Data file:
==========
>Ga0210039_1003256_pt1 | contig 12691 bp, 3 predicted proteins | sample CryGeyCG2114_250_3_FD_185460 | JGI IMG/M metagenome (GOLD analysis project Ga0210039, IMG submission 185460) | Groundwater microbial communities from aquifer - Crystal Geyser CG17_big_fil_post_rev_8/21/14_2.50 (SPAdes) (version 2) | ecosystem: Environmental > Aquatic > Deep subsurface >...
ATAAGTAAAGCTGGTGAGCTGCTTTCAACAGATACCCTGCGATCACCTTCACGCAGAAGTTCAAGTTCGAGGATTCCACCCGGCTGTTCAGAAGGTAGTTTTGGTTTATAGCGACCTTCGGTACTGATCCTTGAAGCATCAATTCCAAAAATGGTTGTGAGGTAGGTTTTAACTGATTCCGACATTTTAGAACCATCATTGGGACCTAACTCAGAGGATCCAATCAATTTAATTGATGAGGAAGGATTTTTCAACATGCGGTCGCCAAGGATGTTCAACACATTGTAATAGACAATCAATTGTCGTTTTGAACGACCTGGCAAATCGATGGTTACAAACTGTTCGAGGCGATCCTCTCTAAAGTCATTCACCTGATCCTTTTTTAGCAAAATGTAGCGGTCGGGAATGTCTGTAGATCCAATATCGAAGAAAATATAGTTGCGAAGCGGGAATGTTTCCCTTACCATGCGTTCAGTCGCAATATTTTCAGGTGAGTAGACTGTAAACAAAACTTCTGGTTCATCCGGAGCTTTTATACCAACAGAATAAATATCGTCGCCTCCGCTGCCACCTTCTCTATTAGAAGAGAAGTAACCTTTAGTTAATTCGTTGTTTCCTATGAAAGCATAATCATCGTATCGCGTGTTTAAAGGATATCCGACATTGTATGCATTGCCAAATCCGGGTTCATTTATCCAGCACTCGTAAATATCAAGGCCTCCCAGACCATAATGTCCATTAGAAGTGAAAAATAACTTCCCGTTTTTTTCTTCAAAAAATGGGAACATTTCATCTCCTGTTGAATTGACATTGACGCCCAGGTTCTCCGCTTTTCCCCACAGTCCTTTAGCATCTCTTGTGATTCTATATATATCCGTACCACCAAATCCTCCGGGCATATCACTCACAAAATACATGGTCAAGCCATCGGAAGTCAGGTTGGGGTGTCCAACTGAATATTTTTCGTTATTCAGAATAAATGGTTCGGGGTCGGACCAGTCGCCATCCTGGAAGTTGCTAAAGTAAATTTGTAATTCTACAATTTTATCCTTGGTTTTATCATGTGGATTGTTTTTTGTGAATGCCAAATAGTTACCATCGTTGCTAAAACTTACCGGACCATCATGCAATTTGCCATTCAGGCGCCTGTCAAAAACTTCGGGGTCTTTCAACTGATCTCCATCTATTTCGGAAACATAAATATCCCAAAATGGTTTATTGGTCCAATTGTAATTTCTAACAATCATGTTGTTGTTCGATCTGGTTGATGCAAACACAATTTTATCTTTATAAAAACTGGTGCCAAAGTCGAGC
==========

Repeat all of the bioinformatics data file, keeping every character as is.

>Ga0210039_1003256_pt1 | contig 12691 bp, 3 predicted proteins | sample CryGeyCG2114_250_3_FD_185460 | JGI IMG/M metagenome (GOLD analysis project Ga0210039, IMG submission 185460) | Groundwater microbial communities from aquifer - Crystal Geyser CG17_big_fil_post_rev_8/21/14_2.50 (SPAdes) (version 2) | ecosystem: Environmental > Aquatic > Deep subsurface >...
ATAAGTAAAGCTGGTGAGCTGCTTTCAACAGATACCCTGCGATCACCTTCACGCAGAAGTTCAAGTTCGAGGATTCCACCCGGCTGTTCAGAAGGTAGTTTTGGTTTATAGCGACCTTCGGTACTGATCCTTGAAGCATCAATTCCAAAAATGGTTGTGAGGTAGGTTTTAACTGATTCCGACATTTTAGAACCATCATTGGGACCTAACTCAGAGGATCCAATCAATTTAATTGATGAGGAAGGATTTTTCAACATGCGGTCGCCAAGGATGTTCAACACATTGTAATAGACAATCAATTGTCGTTTTGAACGACCTGGCAAATCGATGGTTACAAACTGTTCGAGGCGATCCTCTCTAAAGTCATTCACCTGATCCTTTTTTAGCAAAATGTAGCGGTCGGGAATGTCTGTAGATCCAATATCGAAGAAAATATAGTTGCGAAGCGGGAATGTTTCCCTTACCATGCGTTCAGTCGCAATATTTTCAGGTGAGTAGACTGTAAACAAAACTTCTGGTTCATCCGGAGCTTTTATACCAACAGAATAAATATCGTCGCCTCCGCTGCCACCTTCTCTATTAGAAGAGAAGTAACCTTTAGTTAATTCGTTGTTTCCTATGAAAGCATAATCATCGTATCGCGTGTTTAAAGGATATCCGACATTGTATGCATTGCCAAATCCGGGTTCATTTATCCAGCACTCGTAAATATCAAGGCCTCCCAGACCATAATGTCCATTAGAAGTGAAAAATAACTTCCCGTTTTTTTCTTCAAAAAATGGGAACATTTCATCTCCTGTTGAATTGACATTGACGCCCAGGTTCTCCGCTTTTCCCCACAGTCCTTTAGCATCTCTTGTGATTCTATATATATCCGTACCACCAAATCCTCCGGGCATATCACTCACAAAATACATGGTCAAGCCATCGGAAGTCAGGTTGGGGTGTCCAACTGAATATTTTTCGTTATTCAGAATAAATGGTTCGGGGTCGGACCAGTCGCCATCCTGGAAGTTGCTAAAGTAAATTTGTAATTCTACAATTTTATCCTTGGTTTTATCATGTGGATTGTTTTTTGTGAATGCCAAATAGTTACCATCGTTGCTAAAACTTACCGGACCATCATGCAATTTGCCATTCAGGCGCCTGTCAAAAACTTCGGGGTCTTTCAACTGATCTCCATCTATTTCGGAAACATAAATATCCCAAAATGGTTTATTGGTCCAATTGTAATTTCTAACAATCATGTTGTTGTTCGATCTGGTTGATGCAAACACAATTTTATCTTTATAAAAACTGGTGCCAAAGTCGAGC